Friday, November 02, 2007

University of Oregon Resists the RIAA

The University of Oregon became the first University to challenge RIAA subpoenas seeking the identity of file sharers on the network as Recording Industry vs. The People describes.

The only way to really challenge a simple subpoena is by saying it's burdensome and over broad. Accordingly, the University's motion to quash says, "The University cannot determine whether the content in question was accessed by one occupant as opposed to another, or whether it was accessed instead by a visitor." The motion argues that interviews and forensic investigation would be necessary, thereby burdening the university.

In an interesting twist, Oregon's Attorney General Hardy Myers is representing the University, apparently the first time a State AG has done so. (The last Oregon AG became governor.)

I don't see it being very successful - there are only 17 names, and dozens of other universities have been able to do it - but I think it's a good thing to check the RIAA, and to force them to, well, tighten up their game. In the same way, counterclaims by incorrectly named defendants forces the RIAA to use greater care in pointing fingers.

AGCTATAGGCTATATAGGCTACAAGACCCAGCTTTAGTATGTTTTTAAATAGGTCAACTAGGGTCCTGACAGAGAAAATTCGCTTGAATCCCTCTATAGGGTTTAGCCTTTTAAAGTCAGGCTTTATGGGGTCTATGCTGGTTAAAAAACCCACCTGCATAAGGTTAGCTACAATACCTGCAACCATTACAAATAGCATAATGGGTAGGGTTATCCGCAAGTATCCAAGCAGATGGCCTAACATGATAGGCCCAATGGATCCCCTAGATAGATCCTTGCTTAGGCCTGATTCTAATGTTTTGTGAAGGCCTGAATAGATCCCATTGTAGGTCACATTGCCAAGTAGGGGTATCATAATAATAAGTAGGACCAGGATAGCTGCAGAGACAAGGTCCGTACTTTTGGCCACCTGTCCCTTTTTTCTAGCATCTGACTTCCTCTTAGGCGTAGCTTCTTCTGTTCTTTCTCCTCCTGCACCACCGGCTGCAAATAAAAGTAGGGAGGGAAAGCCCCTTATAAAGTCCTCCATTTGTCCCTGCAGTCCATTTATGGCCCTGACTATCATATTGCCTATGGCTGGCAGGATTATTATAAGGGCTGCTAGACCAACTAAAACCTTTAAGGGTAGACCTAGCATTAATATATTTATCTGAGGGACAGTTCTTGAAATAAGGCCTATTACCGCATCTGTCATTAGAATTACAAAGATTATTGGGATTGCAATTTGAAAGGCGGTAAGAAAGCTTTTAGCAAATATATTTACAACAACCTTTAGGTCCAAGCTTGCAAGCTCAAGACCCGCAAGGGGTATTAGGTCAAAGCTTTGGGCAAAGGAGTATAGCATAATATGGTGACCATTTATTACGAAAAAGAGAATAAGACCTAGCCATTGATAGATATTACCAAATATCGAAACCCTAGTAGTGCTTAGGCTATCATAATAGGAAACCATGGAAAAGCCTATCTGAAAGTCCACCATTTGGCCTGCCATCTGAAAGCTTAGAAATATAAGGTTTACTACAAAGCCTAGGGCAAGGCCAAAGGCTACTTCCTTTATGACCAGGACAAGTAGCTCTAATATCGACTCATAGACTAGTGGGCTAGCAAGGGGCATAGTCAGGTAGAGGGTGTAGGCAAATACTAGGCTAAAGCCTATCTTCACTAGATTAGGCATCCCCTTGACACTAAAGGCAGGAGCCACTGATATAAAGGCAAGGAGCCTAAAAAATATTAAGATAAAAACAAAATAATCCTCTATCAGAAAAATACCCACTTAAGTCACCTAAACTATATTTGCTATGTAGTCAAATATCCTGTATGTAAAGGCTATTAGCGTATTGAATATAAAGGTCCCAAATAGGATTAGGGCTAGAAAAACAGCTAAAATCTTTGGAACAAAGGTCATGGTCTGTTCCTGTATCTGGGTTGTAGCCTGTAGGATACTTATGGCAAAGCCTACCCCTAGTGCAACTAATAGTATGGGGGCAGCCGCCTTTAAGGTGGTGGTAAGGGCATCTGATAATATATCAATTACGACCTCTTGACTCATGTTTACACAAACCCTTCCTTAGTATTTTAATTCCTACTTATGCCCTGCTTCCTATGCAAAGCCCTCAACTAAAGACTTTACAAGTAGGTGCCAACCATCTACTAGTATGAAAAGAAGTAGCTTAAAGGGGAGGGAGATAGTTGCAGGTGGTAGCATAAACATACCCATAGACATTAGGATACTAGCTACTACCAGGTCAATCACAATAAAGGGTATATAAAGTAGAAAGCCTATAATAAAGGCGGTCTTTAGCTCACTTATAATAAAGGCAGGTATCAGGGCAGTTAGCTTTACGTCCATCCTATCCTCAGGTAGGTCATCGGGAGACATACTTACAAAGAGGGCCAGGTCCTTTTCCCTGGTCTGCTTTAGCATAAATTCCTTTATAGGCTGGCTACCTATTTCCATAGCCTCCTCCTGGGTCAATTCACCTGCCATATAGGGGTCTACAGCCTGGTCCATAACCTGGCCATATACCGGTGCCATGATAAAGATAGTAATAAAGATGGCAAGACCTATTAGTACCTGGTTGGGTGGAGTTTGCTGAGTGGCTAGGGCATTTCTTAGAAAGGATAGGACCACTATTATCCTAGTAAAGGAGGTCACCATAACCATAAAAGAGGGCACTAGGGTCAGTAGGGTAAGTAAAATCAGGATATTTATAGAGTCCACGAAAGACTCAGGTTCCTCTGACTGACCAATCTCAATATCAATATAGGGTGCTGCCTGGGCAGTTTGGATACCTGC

More to the point, the AG's motion notes that they are not required to create these records, as opposed to produce them. This reminds me of the TorrentSpy case, where a federal district court judge "ordered the company to begin saving their logs since the company's servers 'save' the logs in RAM memory for about 6 hours before the info is tossed or overwritten. Essentially the magistrate judge Jacqueline Chooljian of California's Central District is ordering the company to hold onto information it normally decided to toss as part of its privacy policy promises to its users." (from Wired.)

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